Tokelau is yet to face the coronavirus, according to World Health Organization. The tiny nation is a territory of New Zealand in the South Pacific Ocean, about 2,000 miles north of Auckland, and with a population of just 1,500 people (via The Guardian). The remote island is only reachable by boat from Samoa (via RNZ). And the pandemic has brought even greater isolation to this far-away destination.

In early 2020, there were two reported cases of COVID-19 in neighboring Samoa, which raised alarm among authorities in Tokelau, but the infected individuals were immediately placed into quarantine, preventing any further community transmissions, per RNZ. There are now several isolation centers set up across the island in preparation for any confirmed or suspected cases.

Tokelau is another island in the Pacific region with insufficient healthcare infrastructure, namely three doctors across its atolls and 36 nurses, explained The Guardian. The nation is very much dependent on its boats in the event of an outbreak, Kelihiano Kalolo, the leader of Tokelau's Atafu atoll, told RNZ, stressing that the pandemic has highlighted the importance of an airstrip in Tokelau in the near future. In July 2021, Tokelau's largest atoll, Nukunono, received over 700 doses of the Pfizer vaccine from New Zealand for its 346 eligible residents, per The Guardian.

Pitcairn Islands

The Pitcairn Islands is yet to end its run as a coronavirus-free destination. The British overseas territory, also known as British Polynesia, is nestled in the South Pacific, with a tiny population of just 47 residents (via Australian Broadcasting Corporation). Its natural isolation may have played a factor in its success. Pitcairn also made a quick decision to seal its borders and implement a travel ban in early 2020 so as to protect its elders, maintaining only a supply ship that travels to and from New Zealand. The self-sufficient island has set up a one-way "travel bubble" with New Zealand, allowing its inhabitants to take a two-week trip to access essential healthcare or visit family.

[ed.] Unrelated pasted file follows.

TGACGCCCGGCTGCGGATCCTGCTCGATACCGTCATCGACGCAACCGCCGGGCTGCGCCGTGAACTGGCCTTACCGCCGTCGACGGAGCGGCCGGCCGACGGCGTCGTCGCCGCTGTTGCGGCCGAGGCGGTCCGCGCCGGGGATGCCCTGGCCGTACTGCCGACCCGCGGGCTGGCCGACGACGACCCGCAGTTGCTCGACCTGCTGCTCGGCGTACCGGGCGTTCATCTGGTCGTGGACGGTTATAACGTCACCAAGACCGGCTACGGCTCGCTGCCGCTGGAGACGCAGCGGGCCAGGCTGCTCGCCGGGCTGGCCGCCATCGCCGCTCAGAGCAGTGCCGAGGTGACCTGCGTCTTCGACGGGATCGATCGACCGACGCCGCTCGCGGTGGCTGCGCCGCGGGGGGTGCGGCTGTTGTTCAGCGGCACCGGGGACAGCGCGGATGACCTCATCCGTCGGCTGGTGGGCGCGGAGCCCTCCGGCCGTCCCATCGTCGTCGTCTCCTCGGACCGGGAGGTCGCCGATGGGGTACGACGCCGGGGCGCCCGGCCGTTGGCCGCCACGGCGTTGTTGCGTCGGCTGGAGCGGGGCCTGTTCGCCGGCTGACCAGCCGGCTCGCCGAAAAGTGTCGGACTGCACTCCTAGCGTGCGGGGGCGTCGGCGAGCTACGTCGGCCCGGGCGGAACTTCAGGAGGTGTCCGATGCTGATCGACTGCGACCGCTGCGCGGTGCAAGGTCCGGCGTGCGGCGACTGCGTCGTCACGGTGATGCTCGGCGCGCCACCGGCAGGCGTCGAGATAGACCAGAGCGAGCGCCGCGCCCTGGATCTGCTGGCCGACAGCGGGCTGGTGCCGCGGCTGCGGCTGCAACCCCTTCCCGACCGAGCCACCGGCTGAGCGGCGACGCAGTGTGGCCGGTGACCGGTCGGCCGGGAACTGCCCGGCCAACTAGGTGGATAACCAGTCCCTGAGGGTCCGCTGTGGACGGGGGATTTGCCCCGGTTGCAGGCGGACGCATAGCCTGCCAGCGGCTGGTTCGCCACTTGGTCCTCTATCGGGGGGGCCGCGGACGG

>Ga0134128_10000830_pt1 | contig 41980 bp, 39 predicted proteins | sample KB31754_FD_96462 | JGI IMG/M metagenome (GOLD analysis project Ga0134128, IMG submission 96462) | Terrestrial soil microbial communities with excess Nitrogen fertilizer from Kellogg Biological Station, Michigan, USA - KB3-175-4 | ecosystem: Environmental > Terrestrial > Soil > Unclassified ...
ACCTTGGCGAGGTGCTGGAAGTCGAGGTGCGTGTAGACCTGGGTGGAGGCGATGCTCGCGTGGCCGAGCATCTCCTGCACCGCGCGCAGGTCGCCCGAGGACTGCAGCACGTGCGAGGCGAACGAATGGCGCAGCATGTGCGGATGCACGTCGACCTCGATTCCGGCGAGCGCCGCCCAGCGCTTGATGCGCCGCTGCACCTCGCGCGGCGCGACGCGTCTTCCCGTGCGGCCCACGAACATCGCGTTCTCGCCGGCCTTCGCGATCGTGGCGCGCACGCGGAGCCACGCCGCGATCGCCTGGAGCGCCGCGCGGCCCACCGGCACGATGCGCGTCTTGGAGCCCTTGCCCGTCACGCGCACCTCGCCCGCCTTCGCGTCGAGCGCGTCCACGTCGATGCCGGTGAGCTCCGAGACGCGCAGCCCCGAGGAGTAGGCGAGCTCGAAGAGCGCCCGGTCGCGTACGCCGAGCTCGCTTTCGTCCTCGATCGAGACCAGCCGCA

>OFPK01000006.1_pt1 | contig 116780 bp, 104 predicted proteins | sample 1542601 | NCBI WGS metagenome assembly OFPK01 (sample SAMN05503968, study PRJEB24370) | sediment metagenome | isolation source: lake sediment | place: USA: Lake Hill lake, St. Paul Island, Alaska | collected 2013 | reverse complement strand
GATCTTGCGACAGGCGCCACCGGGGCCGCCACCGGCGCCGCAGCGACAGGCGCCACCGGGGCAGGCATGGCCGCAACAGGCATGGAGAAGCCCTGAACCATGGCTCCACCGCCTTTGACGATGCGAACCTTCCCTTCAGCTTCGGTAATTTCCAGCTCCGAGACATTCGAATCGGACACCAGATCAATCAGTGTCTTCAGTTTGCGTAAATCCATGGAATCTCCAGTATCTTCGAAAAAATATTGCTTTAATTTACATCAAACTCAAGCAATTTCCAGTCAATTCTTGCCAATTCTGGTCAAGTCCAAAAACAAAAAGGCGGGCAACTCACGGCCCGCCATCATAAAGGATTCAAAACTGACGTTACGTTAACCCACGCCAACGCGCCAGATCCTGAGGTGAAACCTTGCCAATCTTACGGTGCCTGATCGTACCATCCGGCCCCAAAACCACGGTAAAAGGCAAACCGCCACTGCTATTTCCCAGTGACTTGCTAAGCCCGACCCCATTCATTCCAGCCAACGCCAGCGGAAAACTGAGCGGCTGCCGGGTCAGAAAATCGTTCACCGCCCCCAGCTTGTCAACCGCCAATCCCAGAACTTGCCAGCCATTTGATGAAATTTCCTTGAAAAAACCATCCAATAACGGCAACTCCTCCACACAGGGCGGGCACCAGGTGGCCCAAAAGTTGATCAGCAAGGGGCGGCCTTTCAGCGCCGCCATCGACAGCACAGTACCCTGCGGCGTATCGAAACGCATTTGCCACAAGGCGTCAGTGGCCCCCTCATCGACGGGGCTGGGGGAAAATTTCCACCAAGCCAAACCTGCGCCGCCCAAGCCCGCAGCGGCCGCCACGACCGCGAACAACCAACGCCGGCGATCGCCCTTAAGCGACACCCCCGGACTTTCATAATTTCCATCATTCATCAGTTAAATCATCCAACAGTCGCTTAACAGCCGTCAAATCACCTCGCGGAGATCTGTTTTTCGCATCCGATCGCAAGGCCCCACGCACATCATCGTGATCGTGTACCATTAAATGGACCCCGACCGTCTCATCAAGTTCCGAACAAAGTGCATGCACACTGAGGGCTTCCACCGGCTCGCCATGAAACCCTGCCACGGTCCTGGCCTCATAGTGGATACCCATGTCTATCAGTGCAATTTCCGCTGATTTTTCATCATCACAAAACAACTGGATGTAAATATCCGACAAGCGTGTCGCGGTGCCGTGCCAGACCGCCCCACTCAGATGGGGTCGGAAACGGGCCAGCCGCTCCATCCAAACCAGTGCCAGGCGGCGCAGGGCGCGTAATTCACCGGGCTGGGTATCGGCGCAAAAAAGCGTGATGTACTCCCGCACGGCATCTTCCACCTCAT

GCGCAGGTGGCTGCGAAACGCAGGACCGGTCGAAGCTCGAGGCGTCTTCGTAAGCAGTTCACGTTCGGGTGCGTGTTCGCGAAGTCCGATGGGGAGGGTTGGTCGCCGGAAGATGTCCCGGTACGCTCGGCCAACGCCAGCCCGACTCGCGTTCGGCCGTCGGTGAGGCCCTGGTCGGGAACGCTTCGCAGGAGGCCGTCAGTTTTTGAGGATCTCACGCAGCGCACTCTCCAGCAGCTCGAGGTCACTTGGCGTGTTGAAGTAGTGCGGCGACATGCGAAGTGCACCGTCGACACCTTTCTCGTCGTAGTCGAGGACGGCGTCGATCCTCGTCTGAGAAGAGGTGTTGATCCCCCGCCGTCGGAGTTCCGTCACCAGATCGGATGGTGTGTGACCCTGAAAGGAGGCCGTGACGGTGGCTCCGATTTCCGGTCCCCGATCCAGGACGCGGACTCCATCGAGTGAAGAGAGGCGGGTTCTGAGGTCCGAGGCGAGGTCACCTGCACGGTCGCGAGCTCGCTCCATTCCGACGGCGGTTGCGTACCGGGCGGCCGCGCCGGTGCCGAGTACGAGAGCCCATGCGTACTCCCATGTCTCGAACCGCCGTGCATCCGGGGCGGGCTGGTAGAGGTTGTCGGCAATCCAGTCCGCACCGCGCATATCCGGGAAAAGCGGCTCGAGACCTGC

In May, the United Kingdom supplied the island with enough vaccine doses for the entire population, per ABC. As of August 2021, the nation is reported to have 86% of the population immunized. With no lockdowns or masks and the population mostly vaccinated, the fear faced by the rest of the world "just disappears," Mark Tomlinson, an expat living on the island, told the publication.

But like other countries that have managed to fend off the ominous presence of the virus, Pitcairn hasn't been entirely spared its effects (via The Conversation). The abrupt halt to tourism has put a dent in the island's economy, since the idyllic destination was attracting a large number of travelers before the global pandemic struck (via Scoop).


Niue is a self-governing territory of New Zealand — sometimes referred to as "the rock of Polynesia" (via Britannica). The small island nation has a population of just 1,639 inhabitants, according to Worldometer. Like several other states in the South Pacific Ocean, the government took fast action to stop almost all movement to and from the island in early 2020 as the coronavirus spilled rapidly across the globe (via The Guardian).

Having maintained stringent border controls and with 97% of its population vaccinated due to Pfizer donations, the picturesque coral atoll has become another destination that has established a one-way travel bubble agreement with New Zealand (via Stuff). This allows Niueans to travel to New Zealand without having to undergo the usual mandatory 14-day quarantine.

Foreigners are still restricted from entering the island with the exception of spouses or children of Niuean residents, though the government has continued to extend tourist visas for anyone who remains stranded on the island (via Crisis24). As with other Pacific populations, Niue's remoteness may have helped the nation doge the coronavirus bullet, but being evermore cut off from the world is likely to take a toll on its economy in the long run (via The Conversation).